To get into a South African university isnâ€
I am a Mozambican who has been living and studying in South Africa for many years. I completed part of primary school and high school here, as well as obtaining a degree at Wits University.
For those of us who come from another country, getting accepted into these institutions isnâ€
By the way, this is how Home Affairs minister, Malusi Gigaba, responded to someone on Twitter when they asked about study permits for international students. Awkward.
â€” Sibongile Mafu (@sboshmafu) January 27, 2016
Among the documents that you need for your application for a study permit is a letter of acceptance from your academic institution or university. These letters are only issued at the end of the year, which is problematic as some of the other documents such as police clearance certificates can take weeks or even months to get. This process generally takes about 4-6 weeks, so if you received a letter of acceptance in November, even if you apply immediately for police clearance, you can only apply for a study permit in January… and classes begin at the start of February.
If you have studied in South Africa for more than 12 months (Iâ€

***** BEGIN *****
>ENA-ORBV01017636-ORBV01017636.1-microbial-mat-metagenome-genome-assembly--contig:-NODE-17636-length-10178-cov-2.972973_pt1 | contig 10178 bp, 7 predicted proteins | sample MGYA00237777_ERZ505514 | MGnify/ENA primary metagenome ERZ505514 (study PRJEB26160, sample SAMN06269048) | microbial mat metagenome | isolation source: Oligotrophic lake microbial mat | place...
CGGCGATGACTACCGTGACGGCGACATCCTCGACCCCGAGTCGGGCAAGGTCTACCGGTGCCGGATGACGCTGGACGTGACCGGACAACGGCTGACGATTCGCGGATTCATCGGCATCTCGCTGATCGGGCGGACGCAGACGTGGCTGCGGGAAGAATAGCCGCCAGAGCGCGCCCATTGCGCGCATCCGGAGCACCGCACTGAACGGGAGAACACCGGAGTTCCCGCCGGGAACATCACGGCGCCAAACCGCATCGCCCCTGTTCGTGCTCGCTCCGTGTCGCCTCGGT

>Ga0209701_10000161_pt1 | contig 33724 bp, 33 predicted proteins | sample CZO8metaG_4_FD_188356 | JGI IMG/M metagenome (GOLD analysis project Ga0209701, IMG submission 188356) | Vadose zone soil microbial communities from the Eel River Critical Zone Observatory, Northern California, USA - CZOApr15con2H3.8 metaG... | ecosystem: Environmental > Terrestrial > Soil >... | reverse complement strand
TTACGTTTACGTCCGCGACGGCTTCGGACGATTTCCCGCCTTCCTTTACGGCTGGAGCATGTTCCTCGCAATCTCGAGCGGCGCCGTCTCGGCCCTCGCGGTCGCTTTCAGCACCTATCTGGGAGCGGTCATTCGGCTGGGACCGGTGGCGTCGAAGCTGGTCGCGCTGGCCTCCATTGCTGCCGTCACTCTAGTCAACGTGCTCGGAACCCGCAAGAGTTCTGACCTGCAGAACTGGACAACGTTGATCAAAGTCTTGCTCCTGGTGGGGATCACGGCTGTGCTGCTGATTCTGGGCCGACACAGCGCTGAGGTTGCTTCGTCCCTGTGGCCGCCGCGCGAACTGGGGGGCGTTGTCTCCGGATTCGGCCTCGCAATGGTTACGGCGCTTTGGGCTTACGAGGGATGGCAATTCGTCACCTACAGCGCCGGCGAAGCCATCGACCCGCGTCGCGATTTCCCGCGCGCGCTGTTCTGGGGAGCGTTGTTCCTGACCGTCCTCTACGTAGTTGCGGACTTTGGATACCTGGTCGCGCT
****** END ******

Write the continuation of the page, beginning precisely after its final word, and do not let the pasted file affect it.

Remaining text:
The list doesnâ€
(1) A letter providing proof of residence (like placement in a university residence);
(2) A Mozambican Police Clearance, which costs around 500-700 Metical or R190-R270. It must also have been translated by an official translator into English;
(3) Proof of health insurance from a South African insurer;
(4) A medical certificate saying that you are in good health;
(5) A radiological certificate (an x-ray) showing that you donâ€
(6) A letter from your parents saying that they will financially support you while youâ€
(7) An unabridged birth certificate.
But wait, there’s more! Once you finally get all these documents, only then you can go to the South African embassy in your country to apply for your permit. In Maputoâ€
When the doors finally open, everyone rushes to get inside; sometimes you need to fight with people to keep your place in line. Once you make it inside, you still have to wait for the civil servant to come to their window – which can take another 30 minutes. Finally, after youâ€
The civil servants normally have blank, unfriendly expressions, and seem unhappy to help you. Once youâ€
You go home and compile the missing papers, on the verge of a nervous breakdown. Going back again the next day, you hope that by some miracle you have everything. But it turns out that your South African police clearance still hasnâ€
So you go there the next day trying to submit – again – and they finally accept your submission. After waiting five days for your study permit you finally pack your bags and head to South Africa to register for university, thinking that the nightmare is finally over.
But. It. Isnâ€
Finally, after weeks and sometimes months of jumping through hoops, you are finally registered and ready to study! Even if your nerves are frazzled and your stress levels through the roof, you thank your lucky stars, knowing you are one of the lucky ones who made it through the unending, unfriendly, bureaucratic maze.